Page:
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any trick to allow anonymous code blocks in python?

 
 
Doug Holton
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      06-25-2004
Is there any metaclass trick or something similar to allow anonymous
code blocks?

I'd like to be able to let users do something like this fictitious example:
b = Button()
b.OnClick =:
print "you clicked me"

But that would require adding a special "=:" operator to bind a code
block to a function.
Is there any PEP for something like that? I see 310 might allow:
b=Button()
with b.OnClick:
print "you clicked me"

I know I can already do it like these examples:
def OnClick(self,event):
print "you clicked me"
b.OnClick = OnClick
or
b = Button(OnClick=OnClick)
or subclassing Button.
 
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John Roth
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      06-26-2004
"Doug Holton" <(E-Mail Removed)> wrote in message
news:(E-Mail Removed)...
> Is there any metaclass trick or something similar to allow anonymous
> code blocks?
>
> I'd like to be able to let users do something like this fictitious

example:
> b = Button()
> b.OnClick =:
> print "you clicked me"


No. If you're looking for GUI callbacks, there's a significant
gap between lambdas and bound methods. You could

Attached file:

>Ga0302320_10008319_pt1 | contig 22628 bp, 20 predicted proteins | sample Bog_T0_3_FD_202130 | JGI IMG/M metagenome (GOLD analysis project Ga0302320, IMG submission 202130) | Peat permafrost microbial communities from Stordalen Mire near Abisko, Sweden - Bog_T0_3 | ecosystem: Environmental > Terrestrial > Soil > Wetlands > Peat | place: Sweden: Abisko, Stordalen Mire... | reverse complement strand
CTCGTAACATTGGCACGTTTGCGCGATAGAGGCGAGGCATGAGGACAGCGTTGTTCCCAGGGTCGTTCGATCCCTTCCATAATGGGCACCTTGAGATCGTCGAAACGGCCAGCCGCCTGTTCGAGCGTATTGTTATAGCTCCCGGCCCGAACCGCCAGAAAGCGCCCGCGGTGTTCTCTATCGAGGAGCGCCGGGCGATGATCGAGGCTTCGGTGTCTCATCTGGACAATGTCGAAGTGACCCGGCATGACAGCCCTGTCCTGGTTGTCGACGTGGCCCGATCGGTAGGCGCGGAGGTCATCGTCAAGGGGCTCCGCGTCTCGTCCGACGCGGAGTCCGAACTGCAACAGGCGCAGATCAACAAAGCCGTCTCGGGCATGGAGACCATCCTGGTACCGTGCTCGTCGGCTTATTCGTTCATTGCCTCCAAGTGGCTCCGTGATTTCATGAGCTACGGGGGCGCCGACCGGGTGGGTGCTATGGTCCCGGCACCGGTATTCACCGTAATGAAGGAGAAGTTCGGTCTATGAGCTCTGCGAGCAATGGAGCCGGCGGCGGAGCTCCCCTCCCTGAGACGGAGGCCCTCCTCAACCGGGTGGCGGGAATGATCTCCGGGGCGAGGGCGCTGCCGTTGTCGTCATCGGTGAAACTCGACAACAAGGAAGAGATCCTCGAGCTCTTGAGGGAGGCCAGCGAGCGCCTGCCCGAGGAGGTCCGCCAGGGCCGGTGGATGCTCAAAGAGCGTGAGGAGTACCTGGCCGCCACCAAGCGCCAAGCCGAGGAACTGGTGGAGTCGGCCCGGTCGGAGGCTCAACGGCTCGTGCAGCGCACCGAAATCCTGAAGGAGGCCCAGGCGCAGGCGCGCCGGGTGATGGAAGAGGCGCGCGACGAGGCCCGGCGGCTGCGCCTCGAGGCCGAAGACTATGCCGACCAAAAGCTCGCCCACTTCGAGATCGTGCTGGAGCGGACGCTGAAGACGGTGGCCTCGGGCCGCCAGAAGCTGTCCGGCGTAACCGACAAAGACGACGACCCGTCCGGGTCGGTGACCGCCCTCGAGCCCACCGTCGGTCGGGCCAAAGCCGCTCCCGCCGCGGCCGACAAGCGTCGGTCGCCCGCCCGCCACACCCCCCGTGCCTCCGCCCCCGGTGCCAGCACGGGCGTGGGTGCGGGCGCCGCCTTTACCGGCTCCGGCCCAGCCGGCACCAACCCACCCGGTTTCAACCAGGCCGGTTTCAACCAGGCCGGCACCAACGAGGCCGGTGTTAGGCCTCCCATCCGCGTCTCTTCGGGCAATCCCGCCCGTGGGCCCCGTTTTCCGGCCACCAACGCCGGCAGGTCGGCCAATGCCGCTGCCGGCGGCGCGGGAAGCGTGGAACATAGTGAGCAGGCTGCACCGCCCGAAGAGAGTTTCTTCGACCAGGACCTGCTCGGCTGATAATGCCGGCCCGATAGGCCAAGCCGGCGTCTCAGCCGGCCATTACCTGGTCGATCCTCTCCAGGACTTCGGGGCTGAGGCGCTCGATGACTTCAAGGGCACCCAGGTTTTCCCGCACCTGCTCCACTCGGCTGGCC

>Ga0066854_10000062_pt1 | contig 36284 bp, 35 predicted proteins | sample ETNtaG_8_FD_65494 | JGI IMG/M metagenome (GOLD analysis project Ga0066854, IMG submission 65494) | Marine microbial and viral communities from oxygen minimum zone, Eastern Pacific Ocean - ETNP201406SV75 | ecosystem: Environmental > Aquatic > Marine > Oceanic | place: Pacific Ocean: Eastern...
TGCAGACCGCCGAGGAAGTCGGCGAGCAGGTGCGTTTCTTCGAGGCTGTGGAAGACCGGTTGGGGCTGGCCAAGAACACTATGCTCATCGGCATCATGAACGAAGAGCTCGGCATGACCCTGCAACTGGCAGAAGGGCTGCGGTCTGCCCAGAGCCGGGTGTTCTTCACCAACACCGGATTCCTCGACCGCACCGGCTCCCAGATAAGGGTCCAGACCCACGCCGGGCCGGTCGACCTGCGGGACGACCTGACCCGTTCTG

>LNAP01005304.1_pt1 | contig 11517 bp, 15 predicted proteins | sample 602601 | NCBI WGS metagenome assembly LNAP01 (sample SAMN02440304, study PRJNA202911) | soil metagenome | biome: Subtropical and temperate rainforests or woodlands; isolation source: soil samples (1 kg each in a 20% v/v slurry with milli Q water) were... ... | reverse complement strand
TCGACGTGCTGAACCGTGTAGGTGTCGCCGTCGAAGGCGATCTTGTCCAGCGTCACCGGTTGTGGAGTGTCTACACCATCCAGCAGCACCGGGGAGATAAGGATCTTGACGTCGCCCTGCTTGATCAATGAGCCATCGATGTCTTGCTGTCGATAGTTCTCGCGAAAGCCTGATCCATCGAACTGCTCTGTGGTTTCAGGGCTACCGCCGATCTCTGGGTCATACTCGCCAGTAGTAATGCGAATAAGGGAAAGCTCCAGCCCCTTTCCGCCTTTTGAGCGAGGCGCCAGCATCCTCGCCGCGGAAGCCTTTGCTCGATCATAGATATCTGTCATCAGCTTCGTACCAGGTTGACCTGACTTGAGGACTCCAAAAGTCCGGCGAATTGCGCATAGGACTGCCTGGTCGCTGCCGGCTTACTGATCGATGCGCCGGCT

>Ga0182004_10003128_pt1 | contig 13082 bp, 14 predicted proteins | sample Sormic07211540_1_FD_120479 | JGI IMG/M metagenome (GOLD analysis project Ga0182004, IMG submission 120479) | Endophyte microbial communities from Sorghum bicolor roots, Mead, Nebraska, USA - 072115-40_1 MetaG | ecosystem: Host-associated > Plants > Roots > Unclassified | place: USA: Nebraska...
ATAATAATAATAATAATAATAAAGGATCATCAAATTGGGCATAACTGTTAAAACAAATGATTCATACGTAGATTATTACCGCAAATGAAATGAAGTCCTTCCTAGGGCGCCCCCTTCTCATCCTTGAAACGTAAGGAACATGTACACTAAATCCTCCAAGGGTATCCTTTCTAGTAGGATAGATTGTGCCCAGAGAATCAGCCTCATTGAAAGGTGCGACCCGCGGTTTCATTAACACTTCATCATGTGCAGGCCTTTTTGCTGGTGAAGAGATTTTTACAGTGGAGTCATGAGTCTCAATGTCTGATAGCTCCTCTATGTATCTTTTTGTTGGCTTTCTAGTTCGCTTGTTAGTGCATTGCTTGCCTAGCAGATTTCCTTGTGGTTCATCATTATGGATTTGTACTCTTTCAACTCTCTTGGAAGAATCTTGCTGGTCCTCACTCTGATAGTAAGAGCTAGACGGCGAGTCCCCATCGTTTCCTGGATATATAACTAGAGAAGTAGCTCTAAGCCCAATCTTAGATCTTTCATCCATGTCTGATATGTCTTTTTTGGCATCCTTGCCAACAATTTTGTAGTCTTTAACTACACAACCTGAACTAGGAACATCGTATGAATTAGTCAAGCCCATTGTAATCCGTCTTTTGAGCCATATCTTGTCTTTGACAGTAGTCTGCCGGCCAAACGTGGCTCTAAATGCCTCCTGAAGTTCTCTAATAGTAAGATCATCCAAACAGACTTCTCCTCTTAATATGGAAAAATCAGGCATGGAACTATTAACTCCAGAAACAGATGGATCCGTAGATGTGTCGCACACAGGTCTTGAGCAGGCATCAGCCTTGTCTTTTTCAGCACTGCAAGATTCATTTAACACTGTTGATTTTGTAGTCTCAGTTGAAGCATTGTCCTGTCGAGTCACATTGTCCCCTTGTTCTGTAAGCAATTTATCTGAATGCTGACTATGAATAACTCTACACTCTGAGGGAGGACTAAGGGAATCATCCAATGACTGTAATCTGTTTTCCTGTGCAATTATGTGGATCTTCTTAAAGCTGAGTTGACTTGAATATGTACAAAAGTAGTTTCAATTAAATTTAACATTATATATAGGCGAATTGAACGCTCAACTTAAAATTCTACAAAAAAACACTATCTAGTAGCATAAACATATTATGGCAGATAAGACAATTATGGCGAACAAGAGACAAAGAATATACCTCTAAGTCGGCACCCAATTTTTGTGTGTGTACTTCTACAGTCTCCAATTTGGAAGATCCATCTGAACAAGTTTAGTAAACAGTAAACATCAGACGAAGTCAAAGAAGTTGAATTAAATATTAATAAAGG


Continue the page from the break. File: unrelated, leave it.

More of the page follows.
use something like (not tested):

b.OnClick = (lambda : sys.stdout("You clicked me"))

which will work (assuming I've got the syntax right).

If you're doing anything other than a toy program, though,
the best approach is to wrap the GUI widget in a class,
and use a bound method of that class for the callbacks.

The example in the Tkinter chapter of the Python Library
Reference (16.1.2.2 in the Python 2.3.3 docs) shows
how to do it. It's amazingly simple, it's completely object
oriented, and it gives you full access to the instance within
the callback.

John Roth


 
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Tyler Eaves
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      06-26-2004
lambda?
 
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Christian Tismer
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      06-26-2004
Tyler Eaves wrote:

> lambda?


Looks like, since it does not put a name on the
function. But there is anyway a function object
created, not just a code object.
The similar to using an unnamed lambda is